So, as most of you probably know, one of the latest advances in dinosaur reconstruction is identifying their coloration. We can do this by looking at the microscopic structures in dinosaur feathers, called melanosomes, in which certain melanosome shapes yield specific colors in the resulting feather. Previously, we had identified the colors of three dinosaurs: Sinosauropteryx
, and Archaeopteryx
The latest addition is the coloration of Microraptor gui
, which struck paleontologists as particularly remarkable when it was discovered - this dinosaur has four wings, rather than two. The front limbs as well as the back limbs are winged, giving it an unusual, biplane-like appearance. It is suspected that the surface area added by the lower/rear wings aided this animal in gliding from branches, rather than being used for powered, flapping flight like in modern birds.
But there's something else we should take from this image, the latest artistic rendering of Microraptor, as released yesterday by the American Museum of Natural History: the line between dinosaur and bird gets ever-fuzzier with each new discovery.
Microraptor had iridescent black plumage like Archaeopteryx, and like modern crows and blackbirds. That particular plumage coloration is usually for feather strength. Black feathers are more resistant to sun wear than other colors, so for birds that spend a lot of time in edge or open habitats, this is important for keeping feathers in good condition. Learning the coloration of Microraptor tells us that this dinosaur lived in relatively open areas, while its gliding style suggests that there was some kind of structure in those habitats as well - so a wooded edge, perhaps, or shrubland, or even the forest canopy, might have been where Microraptor lived. Its size - about that of a pigeon - and sharp teeth and talons suggest that it ate small vertebrate prey, and some Microraptor skeletons have small mammal and dinosaur/bird bones in the stomach. Around 300 fossils of this animal have been found, which is a rather incredible number. It was likely very common in ancient China, which makes it again very similar to today's blackbirds. Each little piece of information informs us further about its lifestyle - remarkable for something that has been extinct for nearly 120 million years.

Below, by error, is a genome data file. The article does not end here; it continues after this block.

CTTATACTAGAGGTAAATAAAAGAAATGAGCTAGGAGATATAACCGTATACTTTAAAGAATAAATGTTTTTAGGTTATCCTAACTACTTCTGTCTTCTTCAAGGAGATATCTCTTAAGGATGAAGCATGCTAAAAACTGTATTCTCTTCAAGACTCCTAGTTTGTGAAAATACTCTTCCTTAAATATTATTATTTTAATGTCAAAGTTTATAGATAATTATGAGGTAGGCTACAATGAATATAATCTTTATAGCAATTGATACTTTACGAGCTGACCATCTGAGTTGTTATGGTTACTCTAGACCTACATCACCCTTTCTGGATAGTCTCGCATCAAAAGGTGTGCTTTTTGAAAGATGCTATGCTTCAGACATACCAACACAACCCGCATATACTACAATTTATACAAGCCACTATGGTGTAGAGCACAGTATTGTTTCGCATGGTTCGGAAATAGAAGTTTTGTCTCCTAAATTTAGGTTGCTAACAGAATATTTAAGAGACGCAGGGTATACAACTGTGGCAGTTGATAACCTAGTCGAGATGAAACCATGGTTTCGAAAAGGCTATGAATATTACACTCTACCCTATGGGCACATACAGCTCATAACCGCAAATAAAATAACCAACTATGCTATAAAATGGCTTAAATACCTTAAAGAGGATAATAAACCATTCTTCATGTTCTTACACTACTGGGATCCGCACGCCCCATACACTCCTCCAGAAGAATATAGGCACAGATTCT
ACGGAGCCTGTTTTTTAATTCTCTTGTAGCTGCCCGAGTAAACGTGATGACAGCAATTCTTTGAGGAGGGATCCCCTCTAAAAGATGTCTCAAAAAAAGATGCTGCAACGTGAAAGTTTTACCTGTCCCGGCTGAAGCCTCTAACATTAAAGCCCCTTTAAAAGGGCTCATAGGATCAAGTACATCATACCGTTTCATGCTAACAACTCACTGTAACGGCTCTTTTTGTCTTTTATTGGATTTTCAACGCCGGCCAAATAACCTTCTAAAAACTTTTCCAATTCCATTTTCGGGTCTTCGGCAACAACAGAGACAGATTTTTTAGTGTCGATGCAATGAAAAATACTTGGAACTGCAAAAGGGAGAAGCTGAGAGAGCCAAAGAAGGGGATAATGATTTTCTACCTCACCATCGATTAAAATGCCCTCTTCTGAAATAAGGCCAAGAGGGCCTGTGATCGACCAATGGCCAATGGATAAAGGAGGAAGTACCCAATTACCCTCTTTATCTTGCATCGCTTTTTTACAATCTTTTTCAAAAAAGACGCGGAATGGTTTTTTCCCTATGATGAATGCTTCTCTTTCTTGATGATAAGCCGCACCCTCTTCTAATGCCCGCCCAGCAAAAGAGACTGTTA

I keep looking at that picture, above. And I want to show it to anyone who still believes that birds are not dinosaurs. Not that dinosaurs and birds are related, no - because that is a fairly well-established scientific fact by now, and anyone who still supports the ancestral archosaur hypothesis probably lives under a rock. But beyond that, birds are
dinosaurs. If we can look at the skeleton of a Microraptor, or an Anchiornis or even a Sinosauropteryx and call it a dinosaur, and then look at the skeleton of a chicken or a hawk or an ostrich, the only thing that separates these animals is time. Yes, birds today are toothless, and many of them have strong flight muscles. But we have found toothless, beaked dinosaurs. Not the plant-eating kind, but the carnivorous birdlike Limusaurus
. We also have a number of modern birds without strong flight muscles - think kiwis, cassowaries, emus, ostriches, and many others. So that does not separate birds and dinosaurs either. Birds are part of a long, continuous line of theropod dinosaurs which survived the mass extinction at the K-T boundary. They have evolved and rapidly diversified since then, but that does not make them not dinosaurs. It makes them survivors.